Today in some parts of the world is the commemoration for St. Gregory of Nyssa, one of the great Cappadocian fathers, brother of St. Basil the Great, one of the most brilliant minds in the history of the Church (although very bad at practical matters, by everyone's admission including his own and his brother's). His work On Not Three Gods, a tight and closely reasoned summary of the Cappadocian view of the Trinity, has been very big influence on my own view of the Trinity; if there are any theological works on the Trinity that I wish people discussing the subject would closely read first, they would be Basil's book on the Holy Spirit, Augustine's on the Trinity, and Gregory's on Not Three Gods.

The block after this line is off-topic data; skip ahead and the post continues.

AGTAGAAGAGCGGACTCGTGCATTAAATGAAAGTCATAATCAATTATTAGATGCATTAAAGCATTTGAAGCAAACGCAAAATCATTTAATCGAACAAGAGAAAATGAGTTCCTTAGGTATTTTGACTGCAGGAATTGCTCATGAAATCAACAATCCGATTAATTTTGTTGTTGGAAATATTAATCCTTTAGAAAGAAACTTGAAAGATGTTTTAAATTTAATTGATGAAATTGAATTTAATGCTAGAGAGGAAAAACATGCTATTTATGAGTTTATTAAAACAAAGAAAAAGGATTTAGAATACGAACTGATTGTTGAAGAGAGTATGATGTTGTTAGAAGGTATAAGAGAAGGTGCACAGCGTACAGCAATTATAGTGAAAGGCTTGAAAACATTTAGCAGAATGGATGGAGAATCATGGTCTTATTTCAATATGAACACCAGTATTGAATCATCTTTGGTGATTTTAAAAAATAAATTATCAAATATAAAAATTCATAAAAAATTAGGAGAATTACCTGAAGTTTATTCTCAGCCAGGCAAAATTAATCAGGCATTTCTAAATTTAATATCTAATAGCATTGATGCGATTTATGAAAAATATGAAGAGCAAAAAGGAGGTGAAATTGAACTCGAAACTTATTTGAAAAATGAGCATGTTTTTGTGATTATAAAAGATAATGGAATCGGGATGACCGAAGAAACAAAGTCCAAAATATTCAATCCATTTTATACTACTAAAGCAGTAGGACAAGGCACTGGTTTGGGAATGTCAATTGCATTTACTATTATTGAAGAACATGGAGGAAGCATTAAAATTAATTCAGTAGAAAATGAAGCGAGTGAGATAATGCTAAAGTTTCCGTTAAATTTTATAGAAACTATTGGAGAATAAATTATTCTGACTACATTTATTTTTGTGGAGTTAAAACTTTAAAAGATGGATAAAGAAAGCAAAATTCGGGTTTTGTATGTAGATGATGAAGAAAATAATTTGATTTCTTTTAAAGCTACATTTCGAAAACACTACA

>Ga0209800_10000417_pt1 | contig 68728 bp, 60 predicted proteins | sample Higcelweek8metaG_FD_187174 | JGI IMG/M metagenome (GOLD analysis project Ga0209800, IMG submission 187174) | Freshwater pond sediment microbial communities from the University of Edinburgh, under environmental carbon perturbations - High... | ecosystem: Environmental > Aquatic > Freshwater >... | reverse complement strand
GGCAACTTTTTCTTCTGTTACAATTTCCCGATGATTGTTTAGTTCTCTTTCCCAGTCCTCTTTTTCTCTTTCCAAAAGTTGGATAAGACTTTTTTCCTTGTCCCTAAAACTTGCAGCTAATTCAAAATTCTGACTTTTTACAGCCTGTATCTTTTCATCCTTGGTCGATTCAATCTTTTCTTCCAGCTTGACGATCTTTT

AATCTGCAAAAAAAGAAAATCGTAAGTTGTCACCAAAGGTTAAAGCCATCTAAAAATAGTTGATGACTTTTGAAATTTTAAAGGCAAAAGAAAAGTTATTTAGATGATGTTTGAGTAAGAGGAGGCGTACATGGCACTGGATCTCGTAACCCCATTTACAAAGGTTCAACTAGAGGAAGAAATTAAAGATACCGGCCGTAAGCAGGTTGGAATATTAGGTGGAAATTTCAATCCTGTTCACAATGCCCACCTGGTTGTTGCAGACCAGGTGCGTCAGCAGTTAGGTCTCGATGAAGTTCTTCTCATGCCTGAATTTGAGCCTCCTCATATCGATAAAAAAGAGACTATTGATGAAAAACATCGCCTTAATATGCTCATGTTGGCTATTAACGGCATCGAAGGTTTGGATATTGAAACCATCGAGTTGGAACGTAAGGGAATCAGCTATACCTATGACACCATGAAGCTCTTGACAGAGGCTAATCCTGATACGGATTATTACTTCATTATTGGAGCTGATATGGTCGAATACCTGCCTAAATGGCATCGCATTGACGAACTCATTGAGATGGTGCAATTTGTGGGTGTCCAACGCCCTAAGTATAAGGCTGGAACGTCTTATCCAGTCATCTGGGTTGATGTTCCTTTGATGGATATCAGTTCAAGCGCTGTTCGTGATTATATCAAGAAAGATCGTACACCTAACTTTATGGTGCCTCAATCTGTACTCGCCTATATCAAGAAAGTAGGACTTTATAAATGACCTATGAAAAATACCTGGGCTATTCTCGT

Another important Nyssan work is his Life of Macrina, a spiritual classic. St. Macrina was the sister of Basil and Gregory, and although she left behind no writings, her mark on the world, known through her brothers, is significant. It is another work deserving wide readership.
One of his most important works, The Life of Moses, does not appear to be online. In it Gregory uses the life of Moses as a template for understanding spiritual progress. First we begin in the darkness of ignorance; then we find spiritual illumination; and this spiritual illumination leads us to the darkness of contemplation.